Introductory Lab: The Web, Java, and DataReps.
This lab is mainly an introduction to the use of the World Wide Web and to the idea of Java applets. A simple applet, DataReps, serves as an example of an applet. It also serves to demonstrate how several different types of data are represented in a computer.
xLogicCircuits Lab 1: Logic Circuits.
Explores logic circuits created out of AND, OR and NOT gates. The relationship between circuits and Boolean algebra is also covered.
xLogicCircuits Lab 2: Memory Circuits.
Shows how circuits that contain feedback loops can be used as memory circuits, and how a RAM (random access memory) can be constructed and used.
xComputer Lab 1: Introduction to xComputer.
Introduces the xComputer, a simple model computer, and investigates how it operates in a fetch-and-execute cycle to carry out machine language instructions stored in its memory.
xComputer Lab 2: Assembly Language Programming.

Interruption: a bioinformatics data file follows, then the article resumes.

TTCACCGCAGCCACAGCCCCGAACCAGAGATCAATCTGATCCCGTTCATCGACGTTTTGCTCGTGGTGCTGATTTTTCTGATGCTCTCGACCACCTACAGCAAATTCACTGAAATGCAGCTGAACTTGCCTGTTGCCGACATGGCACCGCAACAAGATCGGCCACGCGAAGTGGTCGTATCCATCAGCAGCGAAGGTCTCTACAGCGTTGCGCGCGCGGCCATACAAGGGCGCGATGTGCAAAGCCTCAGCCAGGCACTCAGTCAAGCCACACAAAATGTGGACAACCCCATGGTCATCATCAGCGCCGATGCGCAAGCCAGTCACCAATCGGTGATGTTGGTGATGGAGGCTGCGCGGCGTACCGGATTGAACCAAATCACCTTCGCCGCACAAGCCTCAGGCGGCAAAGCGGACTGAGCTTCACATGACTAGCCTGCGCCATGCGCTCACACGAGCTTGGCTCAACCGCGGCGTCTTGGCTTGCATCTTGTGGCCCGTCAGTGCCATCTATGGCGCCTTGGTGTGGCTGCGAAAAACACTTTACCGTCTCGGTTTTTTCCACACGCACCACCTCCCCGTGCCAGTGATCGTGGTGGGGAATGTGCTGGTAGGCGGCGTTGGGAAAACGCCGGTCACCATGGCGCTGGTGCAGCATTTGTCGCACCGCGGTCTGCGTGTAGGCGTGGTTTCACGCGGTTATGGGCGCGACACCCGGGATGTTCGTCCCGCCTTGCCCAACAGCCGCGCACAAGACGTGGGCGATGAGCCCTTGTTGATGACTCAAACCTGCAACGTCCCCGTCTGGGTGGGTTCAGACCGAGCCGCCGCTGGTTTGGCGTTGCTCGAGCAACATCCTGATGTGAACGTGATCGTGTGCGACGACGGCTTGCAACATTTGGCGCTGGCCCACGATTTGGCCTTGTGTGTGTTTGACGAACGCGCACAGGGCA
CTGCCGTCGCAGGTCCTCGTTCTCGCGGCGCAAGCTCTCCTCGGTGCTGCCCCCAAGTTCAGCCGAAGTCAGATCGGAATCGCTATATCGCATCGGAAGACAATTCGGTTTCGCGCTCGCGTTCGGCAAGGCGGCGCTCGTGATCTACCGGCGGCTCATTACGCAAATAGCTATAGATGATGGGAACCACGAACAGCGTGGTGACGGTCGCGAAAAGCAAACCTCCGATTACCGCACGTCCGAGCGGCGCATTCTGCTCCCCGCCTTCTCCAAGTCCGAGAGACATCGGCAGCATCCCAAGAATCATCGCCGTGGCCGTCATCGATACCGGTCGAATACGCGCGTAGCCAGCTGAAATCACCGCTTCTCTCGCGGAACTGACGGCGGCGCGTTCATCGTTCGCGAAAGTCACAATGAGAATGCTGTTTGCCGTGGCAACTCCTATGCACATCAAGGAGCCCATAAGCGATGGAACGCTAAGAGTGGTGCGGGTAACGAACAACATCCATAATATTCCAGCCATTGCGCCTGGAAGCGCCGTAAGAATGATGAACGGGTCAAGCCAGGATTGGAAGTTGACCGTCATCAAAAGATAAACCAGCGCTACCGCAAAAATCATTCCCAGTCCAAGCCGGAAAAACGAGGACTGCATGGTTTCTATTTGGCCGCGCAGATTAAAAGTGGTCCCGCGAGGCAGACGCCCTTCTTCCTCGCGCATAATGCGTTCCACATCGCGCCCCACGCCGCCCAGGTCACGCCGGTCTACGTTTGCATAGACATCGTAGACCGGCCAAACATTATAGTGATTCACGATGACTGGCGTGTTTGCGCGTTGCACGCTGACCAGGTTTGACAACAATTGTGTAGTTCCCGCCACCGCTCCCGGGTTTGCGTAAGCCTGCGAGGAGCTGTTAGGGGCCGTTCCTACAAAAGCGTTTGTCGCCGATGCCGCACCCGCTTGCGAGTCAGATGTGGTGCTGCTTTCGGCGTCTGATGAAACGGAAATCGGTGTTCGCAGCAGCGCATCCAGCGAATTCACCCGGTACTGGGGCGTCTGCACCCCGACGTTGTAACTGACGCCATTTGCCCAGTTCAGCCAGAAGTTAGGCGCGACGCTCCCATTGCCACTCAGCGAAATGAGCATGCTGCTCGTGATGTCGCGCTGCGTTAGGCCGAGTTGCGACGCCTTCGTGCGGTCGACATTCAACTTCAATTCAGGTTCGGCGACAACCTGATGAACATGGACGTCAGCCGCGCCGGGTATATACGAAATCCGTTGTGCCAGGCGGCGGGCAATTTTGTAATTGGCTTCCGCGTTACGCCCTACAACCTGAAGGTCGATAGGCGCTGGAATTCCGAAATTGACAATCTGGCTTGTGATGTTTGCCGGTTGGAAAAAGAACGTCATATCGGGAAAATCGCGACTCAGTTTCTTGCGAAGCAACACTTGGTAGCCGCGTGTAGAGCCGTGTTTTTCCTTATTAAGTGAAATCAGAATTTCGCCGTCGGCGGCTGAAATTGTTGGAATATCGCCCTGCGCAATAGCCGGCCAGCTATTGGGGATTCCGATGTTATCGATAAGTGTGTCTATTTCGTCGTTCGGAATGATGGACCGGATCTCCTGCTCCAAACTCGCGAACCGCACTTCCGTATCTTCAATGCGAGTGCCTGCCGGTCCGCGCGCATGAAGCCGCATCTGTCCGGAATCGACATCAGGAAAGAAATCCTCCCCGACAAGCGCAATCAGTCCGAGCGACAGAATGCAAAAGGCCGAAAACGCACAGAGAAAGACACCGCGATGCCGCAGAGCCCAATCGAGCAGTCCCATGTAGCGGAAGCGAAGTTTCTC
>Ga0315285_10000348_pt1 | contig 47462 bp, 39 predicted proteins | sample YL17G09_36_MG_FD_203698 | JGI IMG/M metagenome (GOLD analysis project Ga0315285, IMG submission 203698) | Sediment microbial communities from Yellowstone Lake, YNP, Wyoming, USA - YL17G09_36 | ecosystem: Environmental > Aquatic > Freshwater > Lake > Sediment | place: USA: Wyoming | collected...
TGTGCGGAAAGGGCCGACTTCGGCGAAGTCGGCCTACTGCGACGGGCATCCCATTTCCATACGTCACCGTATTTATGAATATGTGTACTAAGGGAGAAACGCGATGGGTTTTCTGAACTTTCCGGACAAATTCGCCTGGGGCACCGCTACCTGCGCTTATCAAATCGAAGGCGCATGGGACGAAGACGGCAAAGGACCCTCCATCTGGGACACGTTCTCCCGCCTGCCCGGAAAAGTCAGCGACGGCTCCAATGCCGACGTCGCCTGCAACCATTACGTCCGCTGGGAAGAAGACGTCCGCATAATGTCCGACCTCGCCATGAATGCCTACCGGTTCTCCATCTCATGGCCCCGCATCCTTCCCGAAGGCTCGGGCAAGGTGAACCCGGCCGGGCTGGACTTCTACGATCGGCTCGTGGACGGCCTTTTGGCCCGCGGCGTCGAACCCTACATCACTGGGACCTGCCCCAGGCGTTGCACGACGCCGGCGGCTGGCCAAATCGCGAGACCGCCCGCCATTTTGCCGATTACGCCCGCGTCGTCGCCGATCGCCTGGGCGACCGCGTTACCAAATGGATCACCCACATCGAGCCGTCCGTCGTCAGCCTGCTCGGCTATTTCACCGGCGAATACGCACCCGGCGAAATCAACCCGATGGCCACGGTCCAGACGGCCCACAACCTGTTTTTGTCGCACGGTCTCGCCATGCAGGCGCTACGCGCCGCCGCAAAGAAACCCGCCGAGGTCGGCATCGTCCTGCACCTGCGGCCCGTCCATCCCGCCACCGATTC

Covers assembly language programming for the xComputer, including labels and indirect addressing.
xComputer Lab 3: Subroutines.
Introduces the idea of a subroutine and shows how subroutines can be implemented "by hand" in the assembly language of xComputer, even though that language does not offer direct support for subroutines.
xTuringMachine Lab: Introduction to Turing Machines.
This lab is meant to illustrate the basic operation of Turing machines and to show that even the extremely simple operations performed by Turing machines are sufficient for performing complex computations.
Publishing on the Web.
This lab will cover some of the basics of Web publishing, concentrating on the "Composer" utility in Netscape Communicator. This lab is not closely related to The Most Complex Machine, and it does not use any applets. However, it does sort of fit in with the theme of "real computers" and their impact on society, which is covered in Chapter 5 of the text. (This lab is somewhat specific to Hobart and William Smith Colleges.)
xTurtle Lab 1: Introduction to Programming.
Covers the basics of the xTurtle programming language, including loops, if statements, variables, and built-in turtle graphics commands.
xTurtle Lab 2: Thinking about Programs.
Investigates how preconditions and postconditions can be used to help develop working programs that perform complex tasks. Also introduces the idea of subroutines.
xTurtle Lab 3: Subroutines and Recursion.